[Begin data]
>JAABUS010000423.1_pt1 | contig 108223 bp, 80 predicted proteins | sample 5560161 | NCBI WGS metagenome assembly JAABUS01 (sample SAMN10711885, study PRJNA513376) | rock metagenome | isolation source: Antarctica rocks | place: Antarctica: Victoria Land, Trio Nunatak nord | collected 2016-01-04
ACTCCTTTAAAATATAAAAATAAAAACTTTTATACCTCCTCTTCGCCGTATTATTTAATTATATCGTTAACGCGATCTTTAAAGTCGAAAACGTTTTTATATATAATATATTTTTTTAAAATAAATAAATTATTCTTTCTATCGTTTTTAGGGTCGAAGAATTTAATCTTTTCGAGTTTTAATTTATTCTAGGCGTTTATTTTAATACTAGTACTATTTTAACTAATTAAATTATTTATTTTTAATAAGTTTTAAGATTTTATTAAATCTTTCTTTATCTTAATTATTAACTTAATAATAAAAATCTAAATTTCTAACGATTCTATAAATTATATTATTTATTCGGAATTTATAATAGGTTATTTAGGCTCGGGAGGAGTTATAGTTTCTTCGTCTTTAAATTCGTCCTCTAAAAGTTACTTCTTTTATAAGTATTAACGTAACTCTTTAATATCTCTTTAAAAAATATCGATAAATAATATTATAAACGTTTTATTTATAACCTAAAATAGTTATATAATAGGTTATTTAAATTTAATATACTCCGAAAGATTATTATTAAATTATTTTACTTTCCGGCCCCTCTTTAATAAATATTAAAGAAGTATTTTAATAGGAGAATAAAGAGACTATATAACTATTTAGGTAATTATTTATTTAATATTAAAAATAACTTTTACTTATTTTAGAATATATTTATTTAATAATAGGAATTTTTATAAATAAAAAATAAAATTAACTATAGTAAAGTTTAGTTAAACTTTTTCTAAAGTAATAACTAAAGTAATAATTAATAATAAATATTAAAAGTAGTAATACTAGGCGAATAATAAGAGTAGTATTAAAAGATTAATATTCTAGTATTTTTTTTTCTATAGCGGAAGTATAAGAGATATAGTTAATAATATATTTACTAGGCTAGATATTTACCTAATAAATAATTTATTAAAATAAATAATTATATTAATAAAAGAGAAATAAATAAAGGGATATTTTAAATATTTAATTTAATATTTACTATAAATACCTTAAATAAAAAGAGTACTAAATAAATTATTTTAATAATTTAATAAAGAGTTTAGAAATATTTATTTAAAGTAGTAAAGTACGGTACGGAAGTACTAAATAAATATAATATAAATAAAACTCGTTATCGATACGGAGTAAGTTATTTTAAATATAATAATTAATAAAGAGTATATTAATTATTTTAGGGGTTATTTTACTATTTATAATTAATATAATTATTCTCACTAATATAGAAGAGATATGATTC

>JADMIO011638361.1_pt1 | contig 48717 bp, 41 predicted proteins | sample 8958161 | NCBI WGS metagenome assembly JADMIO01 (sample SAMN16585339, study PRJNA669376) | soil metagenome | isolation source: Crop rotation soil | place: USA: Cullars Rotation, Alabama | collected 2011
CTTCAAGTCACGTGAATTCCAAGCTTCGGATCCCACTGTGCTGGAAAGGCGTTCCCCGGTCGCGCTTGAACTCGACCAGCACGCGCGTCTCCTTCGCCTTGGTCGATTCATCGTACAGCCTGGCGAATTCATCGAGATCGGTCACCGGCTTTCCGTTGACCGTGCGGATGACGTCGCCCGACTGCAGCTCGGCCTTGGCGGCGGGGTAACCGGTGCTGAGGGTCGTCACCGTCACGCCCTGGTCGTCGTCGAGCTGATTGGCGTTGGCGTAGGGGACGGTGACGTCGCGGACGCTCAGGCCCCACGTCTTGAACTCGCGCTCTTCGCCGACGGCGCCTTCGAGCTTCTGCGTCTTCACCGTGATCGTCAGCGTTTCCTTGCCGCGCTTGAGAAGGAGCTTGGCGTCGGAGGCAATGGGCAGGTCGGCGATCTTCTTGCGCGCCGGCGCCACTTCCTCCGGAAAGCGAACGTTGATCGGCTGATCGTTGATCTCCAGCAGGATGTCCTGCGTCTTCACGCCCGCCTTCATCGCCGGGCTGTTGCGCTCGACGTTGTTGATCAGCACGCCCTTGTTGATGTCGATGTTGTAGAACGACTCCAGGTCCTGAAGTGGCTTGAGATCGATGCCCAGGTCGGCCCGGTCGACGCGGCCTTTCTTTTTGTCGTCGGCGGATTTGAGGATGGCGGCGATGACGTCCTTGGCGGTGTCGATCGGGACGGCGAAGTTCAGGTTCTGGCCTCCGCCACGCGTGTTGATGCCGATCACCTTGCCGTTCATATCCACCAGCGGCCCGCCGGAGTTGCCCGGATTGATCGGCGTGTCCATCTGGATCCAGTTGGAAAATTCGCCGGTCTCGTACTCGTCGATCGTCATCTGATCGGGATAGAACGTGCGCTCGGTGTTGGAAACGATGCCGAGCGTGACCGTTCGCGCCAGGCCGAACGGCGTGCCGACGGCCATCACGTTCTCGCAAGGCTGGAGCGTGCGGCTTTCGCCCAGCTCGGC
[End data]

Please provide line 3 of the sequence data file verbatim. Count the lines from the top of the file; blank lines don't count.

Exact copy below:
>JADMIO011638361.1_pt1 | contig 48717 bp, 41 predicted proteins | sample 8958161 | NCBI WGS metagenome assembly JADMIO01 (sample SAMN16585339, study PRJNA669376) | soil metagenome | isolation source: Crop rotation soil | place: USA: Cullars Rotation, Alabama | collected 2011